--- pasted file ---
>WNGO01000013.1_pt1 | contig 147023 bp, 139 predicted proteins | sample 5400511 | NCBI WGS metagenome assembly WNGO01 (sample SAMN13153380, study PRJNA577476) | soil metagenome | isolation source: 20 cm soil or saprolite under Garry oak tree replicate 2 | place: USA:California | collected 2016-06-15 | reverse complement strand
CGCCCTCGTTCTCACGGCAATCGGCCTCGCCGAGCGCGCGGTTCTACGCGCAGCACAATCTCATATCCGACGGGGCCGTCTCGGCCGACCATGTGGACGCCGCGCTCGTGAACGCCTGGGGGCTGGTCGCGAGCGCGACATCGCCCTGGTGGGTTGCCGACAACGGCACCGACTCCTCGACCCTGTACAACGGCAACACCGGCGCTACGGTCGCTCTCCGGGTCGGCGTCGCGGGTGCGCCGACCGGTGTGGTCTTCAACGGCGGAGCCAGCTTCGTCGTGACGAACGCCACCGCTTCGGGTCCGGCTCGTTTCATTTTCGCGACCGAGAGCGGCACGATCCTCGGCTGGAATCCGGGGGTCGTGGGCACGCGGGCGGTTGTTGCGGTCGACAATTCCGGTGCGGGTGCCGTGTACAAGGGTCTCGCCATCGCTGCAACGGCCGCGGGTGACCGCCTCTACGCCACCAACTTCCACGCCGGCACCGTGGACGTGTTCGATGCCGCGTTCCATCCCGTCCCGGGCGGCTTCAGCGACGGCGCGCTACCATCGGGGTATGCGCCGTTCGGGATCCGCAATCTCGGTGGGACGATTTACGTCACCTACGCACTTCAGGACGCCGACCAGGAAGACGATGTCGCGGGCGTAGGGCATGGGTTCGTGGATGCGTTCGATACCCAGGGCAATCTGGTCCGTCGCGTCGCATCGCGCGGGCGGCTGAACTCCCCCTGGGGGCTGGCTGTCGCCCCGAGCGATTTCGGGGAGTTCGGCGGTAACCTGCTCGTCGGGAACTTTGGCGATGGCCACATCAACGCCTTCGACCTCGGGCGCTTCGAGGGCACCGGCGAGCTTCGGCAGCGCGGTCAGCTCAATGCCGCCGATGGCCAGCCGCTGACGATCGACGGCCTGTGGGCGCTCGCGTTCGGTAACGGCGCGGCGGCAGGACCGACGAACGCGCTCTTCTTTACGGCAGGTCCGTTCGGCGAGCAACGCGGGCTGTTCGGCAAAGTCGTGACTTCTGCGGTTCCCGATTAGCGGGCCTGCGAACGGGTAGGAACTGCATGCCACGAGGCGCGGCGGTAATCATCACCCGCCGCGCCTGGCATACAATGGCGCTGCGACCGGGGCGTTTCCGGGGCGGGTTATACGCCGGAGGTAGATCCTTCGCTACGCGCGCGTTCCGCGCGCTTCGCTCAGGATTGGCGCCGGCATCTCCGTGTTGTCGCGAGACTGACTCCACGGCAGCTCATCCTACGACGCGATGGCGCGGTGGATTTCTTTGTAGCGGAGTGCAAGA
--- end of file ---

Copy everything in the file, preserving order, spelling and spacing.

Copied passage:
>WNGO01000013.1_pt1 | contig 147023 bp, 139 predicted proteins | sample 5400511 | NCBI WGS metagenome assembly WNGO01 (sample SAMN13153380, study PRJNA577476) | soil metagenome | isolation source: 20 cm soil or saprolite under Garry oak tree replicate 2 | place: USA:California | collected 2016-06-15 | reverse complement strand
CGCCCTCGTTCTCACGGCAATCGGCCTCGCCGAGCGCGCGGTTCTACGCGCAGCACAATCTCATATCCGACGGGGCCGTCTCGGCCGACCATGTGGACGCCGCGCTCGTGAACGCCTGGGGGCTGGTCGCGAGCGCGACATCGCCCTGGTGGGTTGCCGACAACGGCACCGACTCCTCGACCCTGTACAACGGCAACACCGGCGCTACGGTCGCTCTCCGGGTCGGCGTCGCGGGTGCGCCGACCGGTGTGGTCTTCAACGGCGGAGCCAGCTTCGTCGTGACGAACGCCACCGCTTCGGGTCCGGCTCGTTTCATTTTCGCGACCGAGAGCGGCACGATCCTCGGCTGGAATCCGGGGGTCGTGGGCACGCGGGCGGTTGTTGCGGTCGACAATTCCGGTGCGGGTGCCGTGTACAAGGGTCTCGCCATCGCTGCAACGGCCGCGGGTGACCGCCTCTACGCCACCAACTTCCACGCCGGCACCGTGGACGTGTTCGATGCCGCGTTCCATCCCGTCCCGGGCGGCTTCAGCGACGGCGCGCTACCATCGGGGTATGCGCCGTTCGGGATCCGCAATCTCGGTGGGACGATTTACGTCACCTACGCACTTCAGGACGCCGACCAGGAAGACGATGTCGCGGGCGTAGGGCATGGGTTCGTGGATGCGTTCGATACCCAGGGCAATCTGGTCCGTCGCGTCGCATCGCGCGGGCGGCTGAACTCCCCCTGGGGGCTGGCTGTCGCCCCGAGCGATTTCGGGGAGTTCGGCGGTAACCTGCTCGTCGGGAACTTTGGCGATGGCCACATCAACGCCTTCGACCTCGGGCGCTTCGAGGGCACCGGCGAGCTTCGGCAGCGCGGTCAGCTCAATGCCGCCGATGGCCAGCCGCTGACGATCGACGGCCTGTGGGCGCTCGCGTTCGGTAACGGCGCGGCGGCAGGACCGACGAACGCGCTCTTCTTTACGGCAGGTCCGTTCGGCGAGCAACGCGGGCTGTTCGGCAAAGTCGTGACTTCTGCGGTTCCCGATTAGCGGGCCTGCGAACGGGTAGGAACTGCATGCCACGAGGCGCGGCGGTAATCATCACCCGCCGCGCCTGGCATACAATGGCGCTGCGACCGGGGCGTTTCCGGGGCGGGTTATACGCCGGAGGTAGATCCTTCGCTACGCGCGCGTTCCGCGCGCTTCGCTCAGGATTGGCGCCGGCATCTCCGTGTTGTCGCGAGACTGACTCCACGGCAGCTCATCCTACGACGCGATGGCGCGGTGGATTTCTTTGTAGCGGAGTGCAAGA